Study says there was a ‘Charlie Sheen Effect’ on HIV Awareness

By Cheri Cheng - 22 Feb '16 16:11PM
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Charlie Sheen's story about his journey with HIV helped increase awareness about the sexually transmitted infection that leads to AIDS, a new study said.

For this study, the research team, with lead author John W. Ayers at the San Diego State University Graduate School of Public Health, set out to analyze how the actor's story, told on NBC's Today Show back in Nov. 17 of last year, would affect HIV awareness.

The researchers, who included Mark Dredze from Johns Hopkins and Benjamin M. Althouse, a research scientist at the Institute for Disease Modeling and the Santa Fe Institute, noted that several studies have found evidence that the "celebrity effect" exists. This term refers to when awareness about a particular topic increases after a celebrity is attached to it

One of the most popular cases of the "celebrity effect" is Angelina Jolie. When the actress penned an article about her decision to undergo a preventive double mastectomy due to her genetic testing results, there was an increase in the number of referrals for genetic testing in at-risk women.

In order to assess the "Charlie Sheen Effect," the team looked into public archives for trends dating back to 2004 with the help of the Bloomberg Terminal and Google Trends. The team focused on the trendy topics that popped up in U.S. searches after Sheen told his story. The topics were divided into four categories, which included searches involving the words "HIV" and "condom(s)," HIV symptoms and HIV testing.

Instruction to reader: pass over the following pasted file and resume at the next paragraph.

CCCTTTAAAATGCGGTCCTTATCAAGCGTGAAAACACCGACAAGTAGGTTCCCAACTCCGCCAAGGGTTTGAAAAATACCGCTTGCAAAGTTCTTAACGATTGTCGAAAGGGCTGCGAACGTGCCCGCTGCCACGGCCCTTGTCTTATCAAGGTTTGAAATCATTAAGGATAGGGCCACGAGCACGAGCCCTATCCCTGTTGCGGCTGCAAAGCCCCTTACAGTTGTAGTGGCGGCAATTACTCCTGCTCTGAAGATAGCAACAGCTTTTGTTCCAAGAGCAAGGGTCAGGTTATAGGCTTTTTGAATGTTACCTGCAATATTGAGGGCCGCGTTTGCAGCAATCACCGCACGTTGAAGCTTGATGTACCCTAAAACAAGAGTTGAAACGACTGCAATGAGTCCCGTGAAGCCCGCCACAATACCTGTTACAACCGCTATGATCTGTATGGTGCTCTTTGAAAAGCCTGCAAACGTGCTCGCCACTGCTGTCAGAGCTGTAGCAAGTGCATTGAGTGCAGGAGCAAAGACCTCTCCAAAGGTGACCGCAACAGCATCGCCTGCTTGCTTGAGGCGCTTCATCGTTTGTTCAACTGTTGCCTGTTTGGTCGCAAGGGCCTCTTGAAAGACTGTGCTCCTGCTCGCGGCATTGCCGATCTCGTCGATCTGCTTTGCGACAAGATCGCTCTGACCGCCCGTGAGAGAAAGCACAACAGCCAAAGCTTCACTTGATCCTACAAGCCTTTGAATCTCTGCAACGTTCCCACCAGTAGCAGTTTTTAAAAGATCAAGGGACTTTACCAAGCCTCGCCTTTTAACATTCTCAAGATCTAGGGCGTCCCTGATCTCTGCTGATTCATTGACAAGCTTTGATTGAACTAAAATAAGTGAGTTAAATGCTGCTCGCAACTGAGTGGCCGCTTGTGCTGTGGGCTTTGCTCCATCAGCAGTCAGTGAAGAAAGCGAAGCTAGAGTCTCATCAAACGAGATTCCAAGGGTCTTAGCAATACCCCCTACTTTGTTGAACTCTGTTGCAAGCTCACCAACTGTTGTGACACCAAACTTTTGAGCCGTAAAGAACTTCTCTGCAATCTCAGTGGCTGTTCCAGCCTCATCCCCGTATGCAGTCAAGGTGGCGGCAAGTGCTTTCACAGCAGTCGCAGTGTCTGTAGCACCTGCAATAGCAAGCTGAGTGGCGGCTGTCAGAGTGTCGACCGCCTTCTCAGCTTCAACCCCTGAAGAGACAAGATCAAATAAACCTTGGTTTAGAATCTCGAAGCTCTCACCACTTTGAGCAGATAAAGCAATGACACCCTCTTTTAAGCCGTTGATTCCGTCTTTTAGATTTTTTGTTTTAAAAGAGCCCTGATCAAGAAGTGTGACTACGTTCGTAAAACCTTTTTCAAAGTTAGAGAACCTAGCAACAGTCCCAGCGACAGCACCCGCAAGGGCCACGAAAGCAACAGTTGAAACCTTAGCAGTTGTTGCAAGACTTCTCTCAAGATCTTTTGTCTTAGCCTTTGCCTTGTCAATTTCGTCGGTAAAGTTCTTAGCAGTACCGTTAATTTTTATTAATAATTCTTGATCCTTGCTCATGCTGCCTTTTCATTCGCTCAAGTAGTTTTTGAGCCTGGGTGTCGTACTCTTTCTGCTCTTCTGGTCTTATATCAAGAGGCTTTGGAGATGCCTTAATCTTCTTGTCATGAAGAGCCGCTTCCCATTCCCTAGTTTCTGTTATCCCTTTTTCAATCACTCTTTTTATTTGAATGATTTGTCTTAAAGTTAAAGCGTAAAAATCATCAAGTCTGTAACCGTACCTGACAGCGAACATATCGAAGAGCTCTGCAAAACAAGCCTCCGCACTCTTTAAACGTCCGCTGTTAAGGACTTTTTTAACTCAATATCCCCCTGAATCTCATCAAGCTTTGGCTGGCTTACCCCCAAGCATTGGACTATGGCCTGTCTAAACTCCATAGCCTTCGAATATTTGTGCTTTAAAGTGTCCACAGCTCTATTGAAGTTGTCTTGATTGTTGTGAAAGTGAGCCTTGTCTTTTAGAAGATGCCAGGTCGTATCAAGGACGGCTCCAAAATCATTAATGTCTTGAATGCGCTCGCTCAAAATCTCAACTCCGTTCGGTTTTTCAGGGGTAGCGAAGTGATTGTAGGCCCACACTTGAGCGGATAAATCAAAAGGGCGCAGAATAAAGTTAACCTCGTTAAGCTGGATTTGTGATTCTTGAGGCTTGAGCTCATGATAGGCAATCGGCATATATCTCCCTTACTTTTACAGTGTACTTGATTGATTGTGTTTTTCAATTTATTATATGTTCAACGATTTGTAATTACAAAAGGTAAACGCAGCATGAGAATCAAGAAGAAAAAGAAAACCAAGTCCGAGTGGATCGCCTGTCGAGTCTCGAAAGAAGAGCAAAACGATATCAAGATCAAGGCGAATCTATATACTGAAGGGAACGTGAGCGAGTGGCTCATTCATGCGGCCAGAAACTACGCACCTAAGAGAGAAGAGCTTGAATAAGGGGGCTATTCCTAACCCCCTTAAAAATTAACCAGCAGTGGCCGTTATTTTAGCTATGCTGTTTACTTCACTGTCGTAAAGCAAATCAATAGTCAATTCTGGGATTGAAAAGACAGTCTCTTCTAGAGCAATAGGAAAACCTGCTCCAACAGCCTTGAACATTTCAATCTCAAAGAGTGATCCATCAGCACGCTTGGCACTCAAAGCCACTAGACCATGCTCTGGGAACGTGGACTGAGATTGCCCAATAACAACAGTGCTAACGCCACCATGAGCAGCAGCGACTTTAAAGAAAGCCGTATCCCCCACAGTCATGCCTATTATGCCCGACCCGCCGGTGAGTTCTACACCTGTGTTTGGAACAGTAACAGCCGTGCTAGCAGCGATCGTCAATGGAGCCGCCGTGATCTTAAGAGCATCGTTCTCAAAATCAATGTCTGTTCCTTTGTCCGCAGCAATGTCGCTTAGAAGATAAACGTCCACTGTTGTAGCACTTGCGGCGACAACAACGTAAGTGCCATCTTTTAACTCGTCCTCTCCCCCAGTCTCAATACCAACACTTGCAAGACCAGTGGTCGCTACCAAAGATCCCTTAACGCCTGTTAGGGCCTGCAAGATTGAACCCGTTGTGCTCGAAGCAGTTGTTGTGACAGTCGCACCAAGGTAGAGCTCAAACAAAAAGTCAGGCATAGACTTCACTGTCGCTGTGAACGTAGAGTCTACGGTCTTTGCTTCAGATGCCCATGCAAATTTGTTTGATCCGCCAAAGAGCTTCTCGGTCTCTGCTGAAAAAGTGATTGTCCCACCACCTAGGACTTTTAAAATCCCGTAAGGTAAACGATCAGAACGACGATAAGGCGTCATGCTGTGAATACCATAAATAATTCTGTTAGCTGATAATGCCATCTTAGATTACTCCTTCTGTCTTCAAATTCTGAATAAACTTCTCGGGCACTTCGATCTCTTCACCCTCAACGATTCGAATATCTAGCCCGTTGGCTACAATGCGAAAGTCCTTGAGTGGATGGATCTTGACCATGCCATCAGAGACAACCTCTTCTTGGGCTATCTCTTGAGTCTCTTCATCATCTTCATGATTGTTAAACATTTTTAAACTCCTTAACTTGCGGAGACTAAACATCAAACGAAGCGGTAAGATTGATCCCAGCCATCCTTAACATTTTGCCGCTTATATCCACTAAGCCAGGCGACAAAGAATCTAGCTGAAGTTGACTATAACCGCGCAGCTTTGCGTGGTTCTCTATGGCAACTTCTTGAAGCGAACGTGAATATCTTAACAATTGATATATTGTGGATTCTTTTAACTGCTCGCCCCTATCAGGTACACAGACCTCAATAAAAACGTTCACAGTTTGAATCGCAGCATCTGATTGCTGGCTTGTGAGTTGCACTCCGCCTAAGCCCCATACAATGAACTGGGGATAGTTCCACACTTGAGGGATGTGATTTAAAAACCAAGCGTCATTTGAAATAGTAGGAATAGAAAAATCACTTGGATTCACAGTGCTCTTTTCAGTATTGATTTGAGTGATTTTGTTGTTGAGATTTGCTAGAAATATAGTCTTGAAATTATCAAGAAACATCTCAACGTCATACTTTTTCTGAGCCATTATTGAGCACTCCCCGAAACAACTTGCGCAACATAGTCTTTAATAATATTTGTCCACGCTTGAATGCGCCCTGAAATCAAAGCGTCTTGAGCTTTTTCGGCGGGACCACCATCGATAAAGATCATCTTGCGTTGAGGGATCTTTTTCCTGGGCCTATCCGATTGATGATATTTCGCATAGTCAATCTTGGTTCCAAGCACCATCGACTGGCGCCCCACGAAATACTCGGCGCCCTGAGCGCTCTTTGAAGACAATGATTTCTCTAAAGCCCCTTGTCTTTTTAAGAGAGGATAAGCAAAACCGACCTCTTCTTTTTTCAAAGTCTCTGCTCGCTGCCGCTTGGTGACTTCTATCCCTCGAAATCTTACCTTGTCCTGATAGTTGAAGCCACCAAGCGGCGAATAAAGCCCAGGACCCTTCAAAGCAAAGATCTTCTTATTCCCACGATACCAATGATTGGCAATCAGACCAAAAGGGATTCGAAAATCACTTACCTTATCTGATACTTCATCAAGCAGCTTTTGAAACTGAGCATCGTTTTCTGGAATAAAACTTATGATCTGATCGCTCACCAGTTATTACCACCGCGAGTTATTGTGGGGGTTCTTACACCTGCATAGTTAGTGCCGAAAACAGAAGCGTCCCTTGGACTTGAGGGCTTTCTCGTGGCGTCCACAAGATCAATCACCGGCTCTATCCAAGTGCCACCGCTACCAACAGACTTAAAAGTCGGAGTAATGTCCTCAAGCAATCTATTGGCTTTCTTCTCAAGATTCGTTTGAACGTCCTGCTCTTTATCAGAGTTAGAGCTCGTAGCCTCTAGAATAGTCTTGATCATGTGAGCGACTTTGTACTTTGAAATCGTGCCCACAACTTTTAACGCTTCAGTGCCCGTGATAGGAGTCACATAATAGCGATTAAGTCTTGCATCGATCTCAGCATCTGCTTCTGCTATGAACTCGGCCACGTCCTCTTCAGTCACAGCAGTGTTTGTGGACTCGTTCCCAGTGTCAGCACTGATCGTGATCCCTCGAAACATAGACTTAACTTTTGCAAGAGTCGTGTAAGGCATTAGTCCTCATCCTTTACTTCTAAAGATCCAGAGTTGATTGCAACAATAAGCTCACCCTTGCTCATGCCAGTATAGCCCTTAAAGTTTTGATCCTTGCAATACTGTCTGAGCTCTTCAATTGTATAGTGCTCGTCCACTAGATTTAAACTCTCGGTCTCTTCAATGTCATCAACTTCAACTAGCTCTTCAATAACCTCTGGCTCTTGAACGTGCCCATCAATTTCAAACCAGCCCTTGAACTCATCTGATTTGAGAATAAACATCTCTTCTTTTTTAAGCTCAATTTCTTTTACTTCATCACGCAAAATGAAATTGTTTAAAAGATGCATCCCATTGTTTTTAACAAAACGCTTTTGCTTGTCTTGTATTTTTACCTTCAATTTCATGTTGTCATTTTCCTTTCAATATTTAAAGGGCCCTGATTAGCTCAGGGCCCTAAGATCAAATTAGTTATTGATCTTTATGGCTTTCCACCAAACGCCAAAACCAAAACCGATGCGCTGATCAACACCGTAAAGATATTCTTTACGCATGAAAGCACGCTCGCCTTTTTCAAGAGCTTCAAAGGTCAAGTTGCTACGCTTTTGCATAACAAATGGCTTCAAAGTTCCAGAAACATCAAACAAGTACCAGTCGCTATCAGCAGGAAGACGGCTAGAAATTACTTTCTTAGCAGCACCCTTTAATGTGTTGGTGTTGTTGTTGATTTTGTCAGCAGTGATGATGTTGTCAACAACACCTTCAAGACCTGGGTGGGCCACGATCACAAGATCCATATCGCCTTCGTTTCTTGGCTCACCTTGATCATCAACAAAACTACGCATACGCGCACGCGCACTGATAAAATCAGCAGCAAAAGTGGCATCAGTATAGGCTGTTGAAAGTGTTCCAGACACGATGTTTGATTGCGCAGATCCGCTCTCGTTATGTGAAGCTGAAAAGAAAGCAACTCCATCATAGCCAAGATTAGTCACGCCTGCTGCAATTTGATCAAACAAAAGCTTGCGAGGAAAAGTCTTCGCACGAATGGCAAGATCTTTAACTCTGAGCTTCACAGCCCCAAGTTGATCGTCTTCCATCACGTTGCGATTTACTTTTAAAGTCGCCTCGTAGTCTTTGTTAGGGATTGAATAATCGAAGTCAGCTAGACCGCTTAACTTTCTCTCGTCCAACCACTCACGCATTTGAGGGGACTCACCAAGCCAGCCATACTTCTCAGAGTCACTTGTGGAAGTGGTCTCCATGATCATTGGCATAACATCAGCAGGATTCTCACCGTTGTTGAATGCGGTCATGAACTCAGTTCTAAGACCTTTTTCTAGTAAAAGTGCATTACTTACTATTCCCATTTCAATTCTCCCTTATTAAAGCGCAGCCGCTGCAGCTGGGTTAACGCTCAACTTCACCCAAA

The researchers found that on the day of Sheen's disclosure, there was a 265 percent spike in news reports that mentioned HIV on the Bloomberg Terminal. 97 percent of these reports involved Sheen. The researchers recorded an additional 6,500 stories via Google News.

On the same day, searches for HIV in general soared with 2.75 million more searches than usual.

"Charlie Sheen's disclosure was potentially the most significant domestic HIV prevention event ever," researcher Mark Dredze from Johns Hopkins said in the press release.

"Public health for more than three decades has delivered a consistent message about HIV: Get tested, know the signs and use condoms," Ayers said. "That message was so well-ingrained that when the public was presented with Sheen's HIV-positive disclosure, they began seeking out public health salient information on HIV testing, the signs of HIV and condoms. It is an example of how decades of public health messaging can focus the population on life-saving action when the relevant behaviors become salient."

The study's findings were published in the Journal of the American Medical Association (JAMA) Internal Medicine.

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